Whatever the solution teams identify, they need to document who will implement specific components, by when, and how to monitor its effectiveness over time.
Teams continually go back to the plan they created and checkoff the steps they said they would complete. This helps monitor the fidelity of the solution’s implementation. Some solutions may have associated assessments or checklists. Whatever teams do, they should know where they are in the implementation plan at all times.
In this phase of decision making, teams look to answer the question: Did it work? Teams go back to the data they collected to check whether they have met the goal, showed progress, or gotten worse. Measuring the impact ties directly back to the measurable goal teams set in the first decision-making steps.
At this point, teams need to determine how to proceed. Do they continue working toward the goal? Are there modifications they need to make to be more successful? Do we need to revise our goal to make it measurable or feasible? This is a refining step where teams make decisions together on how to move forward.
Common measures inform data-based decision making across all three tiers. Teams at each tier need to consider different levels of analysis (e.g., building level, classroom level, student level).
Tier 1 Teams review school-level data monthly to monitor the impact Tier 1 practices have on students. Based on these data, teams make adjustments as needed. Although district evaluation plans vary, many Tier 1Teams complete the Tiered Fidelity Inventory (TFI) one to three times per year and obtain yearly input and satisfaction information from students, families, and school personnel.
With Tier 1 systems in place, school teams should draft decision rules for identifying students who need additional supports. Data used as part of the identification process may include:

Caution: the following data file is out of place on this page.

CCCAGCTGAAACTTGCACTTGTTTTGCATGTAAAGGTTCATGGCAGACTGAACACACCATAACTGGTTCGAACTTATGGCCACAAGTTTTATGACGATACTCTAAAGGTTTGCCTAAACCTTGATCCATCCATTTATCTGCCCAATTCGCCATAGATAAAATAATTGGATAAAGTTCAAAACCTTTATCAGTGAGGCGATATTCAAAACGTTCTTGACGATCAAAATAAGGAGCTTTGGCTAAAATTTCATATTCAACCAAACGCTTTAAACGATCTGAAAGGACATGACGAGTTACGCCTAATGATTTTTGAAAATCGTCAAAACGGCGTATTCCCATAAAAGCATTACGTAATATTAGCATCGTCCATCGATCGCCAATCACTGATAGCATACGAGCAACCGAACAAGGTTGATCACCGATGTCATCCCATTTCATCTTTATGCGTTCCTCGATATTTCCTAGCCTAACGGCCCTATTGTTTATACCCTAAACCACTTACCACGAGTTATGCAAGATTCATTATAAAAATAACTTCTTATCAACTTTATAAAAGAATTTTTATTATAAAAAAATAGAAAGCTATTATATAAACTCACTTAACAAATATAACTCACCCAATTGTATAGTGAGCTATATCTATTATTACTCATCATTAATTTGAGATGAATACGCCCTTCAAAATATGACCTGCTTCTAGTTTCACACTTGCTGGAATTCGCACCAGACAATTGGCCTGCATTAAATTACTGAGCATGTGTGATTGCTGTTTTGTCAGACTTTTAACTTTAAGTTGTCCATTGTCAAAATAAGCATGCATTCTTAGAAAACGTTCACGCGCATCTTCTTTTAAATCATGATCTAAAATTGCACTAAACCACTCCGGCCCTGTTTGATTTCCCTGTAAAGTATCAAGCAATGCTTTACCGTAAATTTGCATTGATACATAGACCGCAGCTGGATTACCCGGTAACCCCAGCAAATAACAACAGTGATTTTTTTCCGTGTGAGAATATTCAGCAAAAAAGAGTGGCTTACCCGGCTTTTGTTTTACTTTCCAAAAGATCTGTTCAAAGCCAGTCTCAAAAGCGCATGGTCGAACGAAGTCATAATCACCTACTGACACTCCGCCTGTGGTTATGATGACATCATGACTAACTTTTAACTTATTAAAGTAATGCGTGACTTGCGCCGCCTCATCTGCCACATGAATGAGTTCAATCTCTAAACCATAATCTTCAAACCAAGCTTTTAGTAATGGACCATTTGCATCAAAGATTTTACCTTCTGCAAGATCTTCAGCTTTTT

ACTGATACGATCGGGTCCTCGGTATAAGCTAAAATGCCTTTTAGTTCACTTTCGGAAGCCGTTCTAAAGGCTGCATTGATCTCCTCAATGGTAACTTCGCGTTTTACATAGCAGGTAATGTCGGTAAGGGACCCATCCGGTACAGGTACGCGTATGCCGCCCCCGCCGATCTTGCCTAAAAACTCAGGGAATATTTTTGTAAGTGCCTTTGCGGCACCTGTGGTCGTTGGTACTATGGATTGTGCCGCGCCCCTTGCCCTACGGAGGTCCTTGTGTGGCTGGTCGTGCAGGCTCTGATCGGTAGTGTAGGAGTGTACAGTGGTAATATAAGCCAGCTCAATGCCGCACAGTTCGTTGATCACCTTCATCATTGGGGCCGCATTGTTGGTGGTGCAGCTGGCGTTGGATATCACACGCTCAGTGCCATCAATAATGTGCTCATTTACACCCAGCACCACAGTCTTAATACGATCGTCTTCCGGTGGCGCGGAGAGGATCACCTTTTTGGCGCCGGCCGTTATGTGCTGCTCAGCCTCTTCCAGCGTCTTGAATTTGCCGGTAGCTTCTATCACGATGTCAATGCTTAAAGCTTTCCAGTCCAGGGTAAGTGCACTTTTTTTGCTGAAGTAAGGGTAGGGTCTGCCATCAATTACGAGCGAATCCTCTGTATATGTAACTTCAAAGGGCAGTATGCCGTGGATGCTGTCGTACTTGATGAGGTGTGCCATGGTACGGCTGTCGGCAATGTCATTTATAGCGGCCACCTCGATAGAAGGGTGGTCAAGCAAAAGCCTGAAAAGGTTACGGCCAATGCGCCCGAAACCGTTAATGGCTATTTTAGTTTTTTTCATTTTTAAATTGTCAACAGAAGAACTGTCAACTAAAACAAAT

Teacher referrals and systemic school-wide screening can also be used. Once students receive Tier 2 supports, teams review data every other week to monitor student progress. Additionally, schools can conduct the TFI to evaluateTier 2 systems fidelity.
Similar to Tier 2 considerations and decision rule strategies, data-based decision rules should be established to identify students who require Tier 3 supports. Likewise, data should be used to progress-monitor individual student plans. Annually, teams can conduct a TFI to assess Tier3 systems fidelity.
Schools and districts should use an electronic discipline data management system with the capacity to enter data, and to report data based on the team’s identified questions.
Useful discipline referral fields include:
Data can be easily disaggregated by race and ethnicity.
Tiered Fidelity Inventory (TFI) — There are many tools available to assess a school’s overall PBIS implementation. The Center on PBIS recommend staking the Tiered Fidelity Inventory (TFI), a research-validated measure to assess how closely school personnel apply the core features of PBIS. The TFI includes three separate surveys – one for assessing each tier. Use each survey separately or in combination with one another. Schools at every stage of implementation may use the TFI to assess anytier.
Additional surveys include:
Agendas for team meetings need to incorporate a data-based decision making process to address implementation priorities. Within the TIPS framework, the meeting minute worksheet serves this purpose. An example template is available to download and adapt to fit your team needs.
Check out these samples, case studies and lesson plans and use them as a springboard to improve your own implementation
Resources in this section include journal articles, templates, practice descriptions, fact sheets, and much more.
Presentations about their experiences, published research, and best practices from recent sessions, webinars, and trainings
Publications listed below include every eBook, monograph, brief, and guide written by the PBIS Technical Assistance Center.
This website was developed under a grant from the US Department of Education, #H326S180001. However, the contents do not necessarily represent the policy of the US Department of Education, and you should not assume endorsement by the Federal Government. Project Officer, Renee Bradley. Please cite as: OSEP Technical Assistance Center on Positive Behavioral Interventions and Supports (2019). Positive Behavioral Interventions & Supports [Website]. Retrieved from www.pbis.org.